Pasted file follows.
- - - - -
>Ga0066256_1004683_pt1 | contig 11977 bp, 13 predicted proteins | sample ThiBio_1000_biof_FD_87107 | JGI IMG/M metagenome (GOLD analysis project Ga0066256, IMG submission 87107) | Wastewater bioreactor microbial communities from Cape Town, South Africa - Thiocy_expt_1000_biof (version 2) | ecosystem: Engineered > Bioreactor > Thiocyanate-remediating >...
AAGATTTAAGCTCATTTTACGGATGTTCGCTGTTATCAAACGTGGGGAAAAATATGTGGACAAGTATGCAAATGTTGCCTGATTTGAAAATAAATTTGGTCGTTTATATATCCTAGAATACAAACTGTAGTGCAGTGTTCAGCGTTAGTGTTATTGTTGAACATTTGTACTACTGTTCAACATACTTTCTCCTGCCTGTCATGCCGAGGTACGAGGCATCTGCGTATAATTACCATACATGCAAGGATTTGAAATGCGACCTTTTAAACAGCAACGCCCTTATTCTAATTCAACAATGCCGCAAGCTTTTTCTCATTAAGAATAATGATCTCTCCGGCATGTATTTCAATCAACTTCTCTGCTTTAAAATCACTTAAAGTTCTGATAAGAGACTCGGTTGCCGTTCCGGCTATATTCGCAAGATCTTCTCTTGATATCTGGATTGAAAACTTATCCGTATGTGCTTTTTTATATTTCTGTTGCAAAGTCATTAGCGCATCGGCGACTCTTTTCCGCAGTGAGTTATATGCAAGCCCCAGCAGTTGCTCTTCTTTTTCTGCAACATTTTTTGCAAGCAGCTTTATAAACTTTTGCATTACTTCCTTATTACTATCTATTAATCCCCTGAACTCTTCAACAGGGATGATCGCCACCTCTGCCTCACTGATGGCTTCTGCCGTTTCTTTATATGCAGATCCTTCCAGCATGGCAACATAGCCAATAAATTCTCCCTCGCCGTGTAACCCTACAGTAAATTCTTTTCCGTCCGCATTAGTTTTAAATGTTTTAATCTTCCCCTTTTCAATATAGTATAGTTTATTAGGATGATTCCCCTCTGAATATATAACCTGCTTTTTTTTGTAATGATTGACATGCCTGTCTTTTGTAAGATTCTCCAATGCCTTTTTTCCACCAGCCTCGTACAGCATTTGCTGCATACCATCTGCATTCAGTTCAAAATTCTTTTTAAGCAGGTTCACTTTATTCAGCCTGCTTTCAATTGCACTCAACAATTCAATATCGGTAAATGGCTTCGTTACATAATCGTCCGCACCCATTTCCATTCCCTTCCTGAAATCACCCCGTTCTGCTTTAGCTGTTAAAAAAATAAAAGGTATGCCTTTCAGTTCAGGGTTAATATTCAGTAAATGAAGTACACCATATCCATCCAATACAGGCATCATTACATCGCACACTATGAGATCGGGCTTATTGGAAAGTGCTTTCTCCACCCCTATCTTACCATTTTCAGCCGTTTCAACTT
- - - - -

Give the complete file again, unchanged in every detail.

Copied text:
>Ga0066256_1004683_pt1 | contig 11977 bp, 13 predicted proteins | sample ThiBio_1000_biof_FD_87107 | JGI IMG/M metagenome (GOLD analysis project Ga0066256, IMG submission 87107) | Wastewater bioreactor microbial communities from Cape Town, South Africa - Thiocy_expt_1000_biof (version 2) | ecosystem: Engineered > Bioreactor > Thiocyanate-remediating >...
AAGATTTAAGCTCATTTTACGGATGTTCGCTGTTATCAAACGTGGGGAAAAATATGTGGACAAGTATGCAAATGTTGCCTGATTTGAAAATAAATTTGGTCGTTTATATATCCTAGAATACAAACTGTAGTGCAGTGTTCAGCGTTAGTGTTATTGTTGAACATTTGTACTACTGTTCAACATACTTTCTCCTGCCTGTCATGCCGAGGTACGAGGCATCTGCGTATAATTACCATACATGCAAGGATTTGAAATGCGACCTTTTAAACAGCAACGCCCTTATTCTAATTCAACAATGCCGCAAGCTTTTTCTCATTAAGAATAATGATCTCTCCGGCATGTATTTCAATCAACTTCTCTGCTTTAAAATCACTTAAAGTTCTGATAAGAGACTCGGTTGCCGTTCCGGCTATATTCGCAAGATCTTCTCTTGATATCTGGATTGAAAACTTATCCGTATGTGCTTTTTTATATTTCTGTTGCAAAGTCATTAGCGCATCGGCGACTCTTTTCCGCAGTGAGTTATATGCAAGCCCCAGCAGTTGCTCTTCTTTTTCTGCAACATTTTTTGCAAGCAGCTTTATAAACTTTTGCATTACTTCCTTATTACTATCTATTAATCCCCTGAACTCTTCAACAGGGATGATCGCCACCTCTGCCTCACTGATGGCTTCTGCCGTTTCTTTATATGCAGATCCTTCCAGCATGGCAACATAGCCAATAAATTCTCCCTCGCCGTGTAACCCTACAGTAAATTCTTTTCCGTCCGCATTAGTTTTAAATGTTTTAATCTTCCCCTTTTCAATATAGTATAGTTTATTAGGATGATTCCCCTCTGAATATATAACCTGCTTTTTTTTGTAATGATTGACATGCCTGTCTTTTGTAAGATTCTCCAATGCCTTTTTTCCACCAGCCTCGTACAGCATTTGCTGCATACCATCTGCATTCAGTTCAAAATTCTTTTTAAGCAGGTTCACTTTATTCAGCCTGCTTTCAATTGCACTCAACAATTCAATATCGGTAAATGGCTTCGTTACATAATCGTCCGCACCCATTTCCATTCCCTTCCTGAAATCACCCCGTTCTGCTTTAGCTGTTAAAAAAATAAAAGGTATGCCTTTCAGTTCAGGGTTAATATTCAGTAAATGAAGTACACCATATCCATCCAATACAGGCATCATTACATCGCACACTATGAGATCGGGCTTATTGGAAAGTGCTTTCTCCACCCCTATCTTACCATTTTCAGCCGTTTCAACTT